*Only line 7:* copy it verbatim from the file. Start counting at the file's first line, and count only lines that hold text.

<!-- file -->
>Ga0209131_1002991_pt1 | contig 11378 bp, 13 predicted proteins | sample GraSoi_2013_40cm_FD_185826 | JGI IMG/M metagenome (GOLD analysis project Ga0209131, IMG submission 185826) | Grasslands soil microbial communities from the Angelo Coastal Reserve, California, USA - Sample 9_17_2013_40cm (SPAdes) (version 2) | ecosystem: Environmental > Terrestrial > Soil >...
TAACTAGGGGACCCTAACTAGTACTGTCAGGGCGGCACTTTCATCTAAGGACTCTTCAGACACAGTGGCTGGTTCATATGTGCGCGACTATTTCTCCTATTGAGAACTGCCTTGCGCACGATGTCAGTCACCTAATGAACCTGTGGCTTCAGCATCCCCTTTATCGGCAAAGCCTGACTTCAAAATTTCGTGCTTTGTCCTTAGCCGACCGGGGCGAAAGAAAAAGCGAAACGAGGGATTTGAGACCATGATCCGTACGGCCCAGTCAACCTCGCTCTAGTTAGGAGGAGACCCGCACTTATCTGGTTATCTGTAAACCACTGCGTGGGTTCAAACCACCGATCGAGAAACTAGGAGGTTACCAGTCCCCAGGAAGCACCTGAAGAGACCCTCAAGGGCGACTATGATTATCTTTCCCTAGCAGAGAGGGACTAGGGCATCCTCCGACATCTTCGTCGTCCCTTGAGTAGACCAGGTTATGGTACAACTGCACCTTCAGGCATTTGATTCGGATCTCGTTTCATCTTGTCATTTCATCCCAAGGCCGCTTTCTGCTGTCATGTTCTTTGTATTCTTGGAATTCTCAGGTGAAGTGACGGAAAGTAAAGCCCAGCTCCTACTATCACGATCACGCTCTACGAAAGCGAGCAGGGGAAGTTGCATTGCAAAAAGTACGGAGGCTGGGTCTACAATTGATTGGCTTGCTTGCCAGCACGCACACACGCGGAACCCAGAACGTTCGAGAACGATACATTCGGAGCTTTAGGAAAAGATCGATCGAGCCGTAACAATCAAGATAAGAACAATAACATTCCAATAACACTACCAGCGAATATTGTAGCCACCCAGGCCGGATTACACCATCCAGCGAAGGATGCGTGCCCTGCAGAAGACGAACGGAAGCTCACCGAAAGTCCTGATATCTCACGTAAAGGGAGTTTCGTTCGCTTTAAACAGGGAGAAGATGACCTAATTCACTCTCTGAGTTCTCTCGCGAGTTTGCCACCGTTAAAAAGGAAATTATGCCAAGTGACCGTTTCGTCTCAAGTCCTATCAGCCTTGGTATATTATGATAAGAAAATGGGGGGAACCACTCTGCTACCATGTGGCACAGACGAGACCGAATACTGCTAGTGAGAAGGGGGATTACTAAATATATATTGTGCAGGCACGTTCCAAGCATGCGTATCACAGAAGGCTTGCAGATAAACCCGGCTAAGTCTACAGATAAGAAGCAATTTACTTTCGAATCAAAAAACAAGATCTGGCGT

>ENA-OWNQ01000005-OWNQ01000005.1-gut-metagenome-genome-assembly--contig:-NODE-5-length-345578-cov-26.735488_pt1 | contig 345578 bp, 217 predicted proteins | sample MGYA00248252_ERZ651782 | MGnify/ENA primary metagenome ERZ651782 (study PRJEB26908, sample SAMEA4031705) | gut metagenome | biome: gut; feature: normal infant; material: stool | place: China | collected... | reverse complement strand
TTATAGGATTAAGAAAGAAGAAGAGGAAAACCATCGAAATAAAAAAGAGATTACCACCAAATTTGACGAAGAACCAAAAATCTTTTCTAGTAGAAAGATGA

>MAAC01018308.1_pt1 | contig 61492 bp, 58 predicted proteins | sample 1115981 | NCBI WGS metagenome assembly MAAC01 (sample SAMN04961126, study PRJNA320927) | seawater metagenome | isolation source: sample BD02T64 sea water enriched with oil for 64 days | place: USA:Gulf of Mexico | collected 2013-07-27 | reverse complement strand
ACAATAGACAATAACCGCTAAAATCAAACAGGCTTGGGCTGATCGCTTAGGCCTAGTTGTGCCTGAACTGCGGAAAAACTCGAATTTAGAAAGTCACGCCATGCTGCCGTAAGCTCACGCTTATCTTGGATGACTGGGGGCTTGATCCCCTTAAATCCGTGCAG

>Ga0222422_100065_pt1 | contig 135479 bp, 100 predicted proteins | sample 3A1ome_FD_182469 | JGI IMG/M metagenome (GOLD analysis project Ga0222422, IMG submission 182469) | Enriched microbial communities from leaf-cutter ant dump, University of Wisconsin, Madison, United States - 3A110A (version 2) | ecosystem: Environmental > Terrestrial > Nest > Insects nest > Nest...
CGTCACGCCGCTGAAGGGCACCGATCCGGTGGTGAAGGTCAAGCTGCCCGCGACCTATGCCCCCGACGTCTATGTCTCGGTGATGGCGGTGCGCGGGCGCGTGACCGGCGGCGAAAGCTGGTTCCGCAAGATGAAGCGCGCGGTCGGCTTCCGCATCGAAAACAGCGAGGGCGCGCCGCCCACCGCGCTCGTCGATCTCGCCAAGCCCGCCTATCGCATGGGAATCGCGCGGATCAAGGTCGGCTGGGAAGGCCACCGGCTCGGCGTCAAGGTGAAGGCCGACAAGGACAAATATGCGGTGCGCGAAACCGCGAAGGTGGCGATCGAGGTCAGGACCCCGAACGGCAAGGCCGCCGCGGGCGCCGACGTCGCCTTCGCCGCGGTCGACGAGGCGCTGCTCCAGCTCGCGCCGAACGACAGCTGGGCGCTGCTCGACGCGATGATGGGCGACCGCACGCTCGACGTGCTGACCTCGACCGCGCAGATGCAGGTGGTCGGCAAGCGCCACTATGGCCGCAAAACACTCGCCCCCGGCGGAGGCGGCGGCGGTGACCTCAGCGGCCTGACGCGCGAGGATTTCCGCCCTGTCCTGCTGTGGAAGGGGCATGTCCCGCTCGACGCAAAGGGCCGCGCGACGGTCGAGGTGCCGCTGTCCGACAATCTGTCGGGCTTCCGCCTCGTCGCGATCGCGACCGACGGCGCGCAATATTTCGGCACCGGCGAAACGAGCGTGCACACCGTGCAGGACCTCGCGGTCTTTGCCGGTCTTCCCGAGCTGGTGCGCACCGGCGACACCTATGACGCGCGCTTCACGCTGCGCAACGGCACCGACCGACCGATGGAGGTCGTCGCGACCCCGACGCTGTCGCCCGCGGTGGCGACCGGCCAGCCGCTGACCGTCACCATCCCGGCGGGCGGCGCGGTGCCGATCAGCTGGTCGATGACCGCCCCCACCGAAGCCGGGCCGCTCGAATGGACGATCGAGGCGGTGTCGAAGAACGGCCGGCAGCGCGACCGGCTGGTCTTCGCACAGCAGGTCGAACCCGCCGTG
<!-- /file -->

>Ga0222422_100065_pt1 | contig 135479 bp, 100 predicted proteins | sample 3A1ome_FD_182469 | JGI IMG/M metagenome (GOLD analysis project Ga0222422, IMG submission 182469) | Enriched microbial communities from leaf-cutter ant dump, University of Wisconsin, Madison, United States - 3A110A (version 2) | ecosystem: Environmental > Terrestrial > Nest > Insects nest > Nest...